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Wandering Books In georgia

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An exciting literary initiative is sweeping through Georgia. You leave a book in a public place with a message. Someone finds it, reads it, then sets it free again.

“Hello, I am a wan­der­ing book, it was hard to leave my owner, but I know that you need me too. Don’t leave me here, let’s go to­gether. Read me, and then set me free…”

“Hello my friend, I pre­ferred to go out rather than to stay at home and get dust-cov­ered”

“My owner let me out to travel. I want to travel a lot, so after you have fin­ished read­ing, please let me go.”

These are the mes­sages writ­ten the on the in­side cov­ers of books in Geor­gia. Hun­dreds of books are wan­der­ing the streets. You can find them any­where: on benches, at bus stops, on the stair­cases, on the pave­ments, and the win­dow ledges…

A thrilling game with sim­ple rules

If some­one wants to pass his book along to an­other reader, he or she writes a short note on the front page, jot­ting down the date and the name of the place where the book was left. And the jour­ney be­gins…

Those wan­der­ing books are like peo­ple, they have their own fate. One day they may be in Tbil­isi, only to reap­pear months later in other parts of Geor­gia. They can even cross bor­ders and travel the world, too. Imag­ine you are com­ing home, tired, wasted and sud­denly you find “The Catcher in the Rye” sit­ting on your doorstep. That would def­i­nitely bring a smile to your face. Or maybe you are just wait­ing for the bus. You are bored, there is noth­ing in­ter­est­ing to do, then bingo!  You see a book that you’ve al­ways wanted to buy and you just start read­ing.

Who started this game?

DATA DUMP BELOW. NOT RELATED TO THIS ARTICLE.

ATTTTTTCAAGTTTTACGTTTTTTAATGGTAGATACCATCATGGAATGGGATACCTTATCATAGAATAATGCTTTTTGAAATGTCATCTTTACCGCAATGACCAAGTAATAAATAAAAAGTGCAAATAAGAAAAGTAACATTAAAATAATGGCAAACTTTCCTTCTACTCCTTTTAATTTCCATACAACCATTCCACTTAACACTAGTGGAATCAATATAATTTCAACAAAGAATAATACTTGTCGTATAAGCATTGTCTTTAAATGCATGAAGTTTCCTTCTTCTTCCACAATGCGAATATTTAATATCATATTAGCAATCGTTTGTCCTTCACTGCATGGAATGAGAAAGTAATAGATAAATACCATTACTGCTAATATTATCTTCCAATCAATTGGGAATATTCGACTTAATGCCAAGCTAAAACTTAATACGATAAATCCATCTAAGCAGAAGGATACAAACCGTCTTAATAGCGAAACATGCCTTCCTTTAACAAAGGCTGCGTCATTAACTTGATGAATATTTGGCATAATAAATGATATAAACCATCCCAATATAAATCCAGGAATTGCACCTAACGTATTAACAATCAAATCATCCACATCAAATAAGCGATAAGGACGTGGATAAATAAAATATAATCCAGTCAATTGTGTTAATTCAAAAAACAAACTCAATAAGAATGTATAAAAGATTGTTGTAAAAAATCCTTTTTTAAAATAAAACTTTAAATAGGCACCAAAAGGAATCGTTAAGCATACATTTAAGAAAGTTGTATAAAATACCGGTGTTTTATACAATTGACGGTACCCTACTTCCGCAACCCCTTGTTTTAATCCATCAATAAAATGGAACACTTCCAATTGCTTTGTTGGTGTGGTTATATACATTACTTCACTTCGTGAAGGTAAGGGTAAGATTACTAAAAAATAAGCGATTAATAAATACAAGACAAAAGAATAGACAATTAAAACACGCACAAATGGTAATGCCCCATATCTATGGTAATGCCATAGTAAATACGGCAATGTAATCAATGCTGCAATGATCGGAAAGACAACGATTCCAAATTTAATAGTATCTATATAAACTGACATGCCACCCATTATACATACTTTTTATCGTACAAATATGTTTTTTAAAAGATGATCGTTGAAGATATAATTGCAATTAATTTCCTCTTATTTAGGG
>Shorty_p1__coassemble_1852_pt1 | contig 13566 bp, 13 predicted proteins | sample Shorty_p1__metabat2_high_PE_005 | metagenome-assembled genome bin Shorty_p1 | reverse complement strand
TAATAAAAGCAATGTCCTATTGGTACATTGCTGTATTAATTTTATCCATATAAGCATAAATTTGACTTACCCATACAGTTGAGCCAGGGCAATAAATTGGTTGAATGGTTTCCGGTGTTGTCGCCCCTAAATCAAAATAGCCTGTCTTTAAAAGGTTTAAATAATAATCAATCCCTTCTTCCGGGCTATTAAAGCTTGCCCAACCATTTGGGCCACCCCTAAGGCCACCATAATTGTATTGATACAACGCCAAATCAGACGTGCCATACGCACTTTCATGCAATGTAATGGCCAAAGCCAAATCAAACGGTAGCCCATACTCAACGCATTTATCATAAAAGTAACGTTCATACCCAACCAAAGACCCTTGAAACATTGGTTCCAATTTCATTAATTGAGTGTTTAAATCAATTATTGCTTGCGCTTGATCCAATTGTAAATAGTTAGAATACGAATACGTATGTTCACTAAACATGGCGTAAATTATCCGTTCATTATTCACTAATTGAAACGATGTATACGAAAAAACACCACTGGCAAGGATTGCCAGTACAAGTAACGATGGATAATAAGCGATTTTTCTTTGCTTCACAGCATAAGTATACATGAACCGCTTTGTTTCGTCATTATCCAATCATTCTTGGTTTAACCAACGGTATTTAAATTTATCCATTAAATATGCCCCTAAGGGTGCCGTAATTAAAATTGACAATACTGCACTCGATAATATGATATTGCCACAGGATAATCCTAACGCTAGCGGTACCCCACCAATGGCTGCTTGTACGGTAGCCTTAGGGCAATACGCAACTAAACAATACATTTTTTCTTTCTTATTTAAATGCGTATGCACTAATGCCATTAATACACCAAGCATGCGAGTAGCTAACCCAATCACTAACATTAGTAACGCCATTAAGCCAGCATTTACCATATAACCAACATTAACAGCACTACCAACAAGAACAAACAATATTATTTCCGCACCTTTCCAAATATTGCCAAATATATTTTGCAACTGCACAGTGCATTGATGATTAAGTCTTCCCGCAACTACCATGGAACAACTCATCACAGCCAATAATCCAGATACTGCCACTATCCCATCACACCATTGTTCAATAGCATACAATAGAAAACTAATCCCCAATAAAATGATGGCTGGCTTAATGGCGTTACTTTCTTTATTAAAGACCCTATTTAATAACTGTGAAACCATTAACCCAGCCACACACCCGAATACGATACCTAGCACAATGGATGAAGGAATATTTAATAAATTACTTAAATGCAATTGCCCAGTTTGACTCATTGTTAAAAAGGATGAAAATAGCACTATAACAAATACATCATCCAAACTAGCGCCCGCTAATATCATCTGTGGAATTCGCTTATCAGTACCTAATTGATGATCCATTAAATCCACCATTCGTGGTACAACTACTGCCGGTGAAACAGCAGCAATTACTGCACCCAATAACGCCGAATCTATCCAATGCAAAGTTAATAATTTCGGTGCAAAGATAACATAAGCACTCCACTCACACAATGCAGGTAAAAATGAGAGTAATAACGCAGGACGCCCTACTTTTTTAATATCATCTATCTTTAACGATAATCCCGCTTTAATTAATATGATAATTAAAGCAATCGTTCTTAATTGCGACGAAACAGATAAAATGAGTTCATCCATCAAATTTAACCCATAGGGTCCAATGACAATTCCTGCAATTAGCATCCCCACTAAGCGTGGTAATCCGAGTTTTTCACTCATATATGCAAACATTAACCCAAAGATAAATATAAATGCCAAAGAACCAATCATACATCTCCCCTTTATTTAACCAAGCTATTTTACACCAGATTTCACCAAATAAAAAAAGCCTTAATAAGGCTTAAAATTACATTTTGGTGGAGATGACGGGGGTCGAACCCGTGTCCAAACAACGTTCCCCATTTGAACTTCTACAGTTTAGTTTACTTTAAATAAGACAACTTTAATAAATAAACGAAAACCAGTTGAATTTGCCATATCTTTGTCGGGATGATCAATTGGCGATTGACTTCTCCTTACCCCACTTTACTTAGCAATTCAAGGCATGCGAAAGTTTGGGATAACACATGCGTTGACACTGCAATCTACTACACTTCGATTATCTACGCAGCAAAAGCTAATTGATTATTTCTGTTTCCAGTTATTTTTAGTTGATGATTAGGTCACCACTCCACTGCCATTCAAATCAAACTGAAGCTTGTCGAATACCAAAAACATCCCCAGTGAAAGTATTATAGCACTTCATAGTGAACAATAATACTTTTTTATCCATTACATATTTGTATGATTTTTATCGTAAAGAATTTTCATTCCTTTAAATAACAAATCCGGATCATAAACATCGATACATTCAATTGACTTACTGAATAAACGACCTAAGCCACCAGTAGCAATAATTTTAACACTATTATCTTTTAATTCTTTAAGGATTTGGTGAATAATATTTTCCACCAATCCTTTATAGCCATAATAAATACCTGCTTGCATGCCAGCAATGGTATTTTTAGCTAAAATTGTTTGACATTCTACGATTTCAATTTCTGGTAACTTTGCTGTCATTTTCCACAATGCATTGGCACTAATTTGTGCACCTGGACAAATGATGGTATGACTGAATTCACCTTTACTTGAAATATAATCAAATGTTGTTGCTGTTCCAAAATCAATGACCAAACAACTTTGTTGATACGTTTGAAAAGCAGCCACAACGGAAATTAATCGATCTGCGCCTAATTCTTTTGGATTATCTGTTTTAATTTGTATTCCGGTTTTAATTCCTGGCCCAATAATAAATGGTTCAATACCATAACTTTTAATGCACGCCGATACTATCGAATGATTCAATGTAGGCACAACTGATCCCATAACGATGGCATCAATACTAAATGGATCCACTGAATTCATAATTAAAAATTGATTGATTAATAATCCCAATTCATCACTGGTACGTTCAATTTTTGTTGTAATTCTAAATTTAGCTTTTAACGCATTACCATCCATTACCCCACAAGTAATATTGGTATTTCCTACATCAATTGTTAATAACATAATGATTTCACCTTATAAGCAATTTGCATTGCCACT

Well, here's the story:

One day, the Geor­gian writer Jaba Zar­qua was think­ing about how to in­tro­duce his lat­est book “The Reader Must Die” to the pub­lic. He wanted to find an easy and ef­fec­tive way to reach out to new read­ers. That was when he came up with the idea of the wan­der­ing books.

“Peo­ple found out that it is easy to do pos­i­tive things. If this idea spreads all over the town, we may snatch our minds from politi­cians’ hands and make them free with the help of the books. Let’s block­ade our coun­try with cul­ture!” says Jaba Zar­qua.

Many peo­ple around the world al­ready know BookCross­ing, the act of giv­ing a book a unique iden­tity as the book is passed from reader to reader. As Mr. Zar­qua says, wan­der­ing books are dif­fer­ent: “Book Cross­ing needs web-in­ter­ac­tion, it’s strictly struc­tural­ized and it gives pos­si­bil­i­ties to record exact sta­tis­tics. Wan­der­ing books don’t nec­es­sar­ily need web-in­ter­ac­tion. It is more or less “chaotic” and it doesn’t carry out mon­i­tor­ing for sta­tis­tics”.

About a month ago, Jaba Zar­qua and his friends cre­ated a Face­book page for “Wan­der­ing Books”. Now it has 45, 635  likes. Peo­ple post pic­tures of the books they are going to “aban­don” in the city streets and let them travel, while oth­ers up­load the pic­tures of the books they’ve found.

Here is what one of the lucky read­ers- Lika Bagashvili- wrote on Face­book: “I have been search­ing for these days, I some­how wanted to find a book by Schmitt and as it turned out, I re­ally found his “M. Ibrahim and the Flow­ers of the Koran”.  I al­most be­came breath­less… One lovely lit­tle girl left it. I want to thank her… I want the book to stay with me for one night and I will let it go to­mor­row.”

The great­est books of world lit­er­a­ture are wan­der­ing the streets of Geor­gia. Be care­ful, you may find one. Keep in mind what George R.R. Mar­tin once said:  “A mind needs books as a sword needs a whet­stone, if it is to keep its edge”. 

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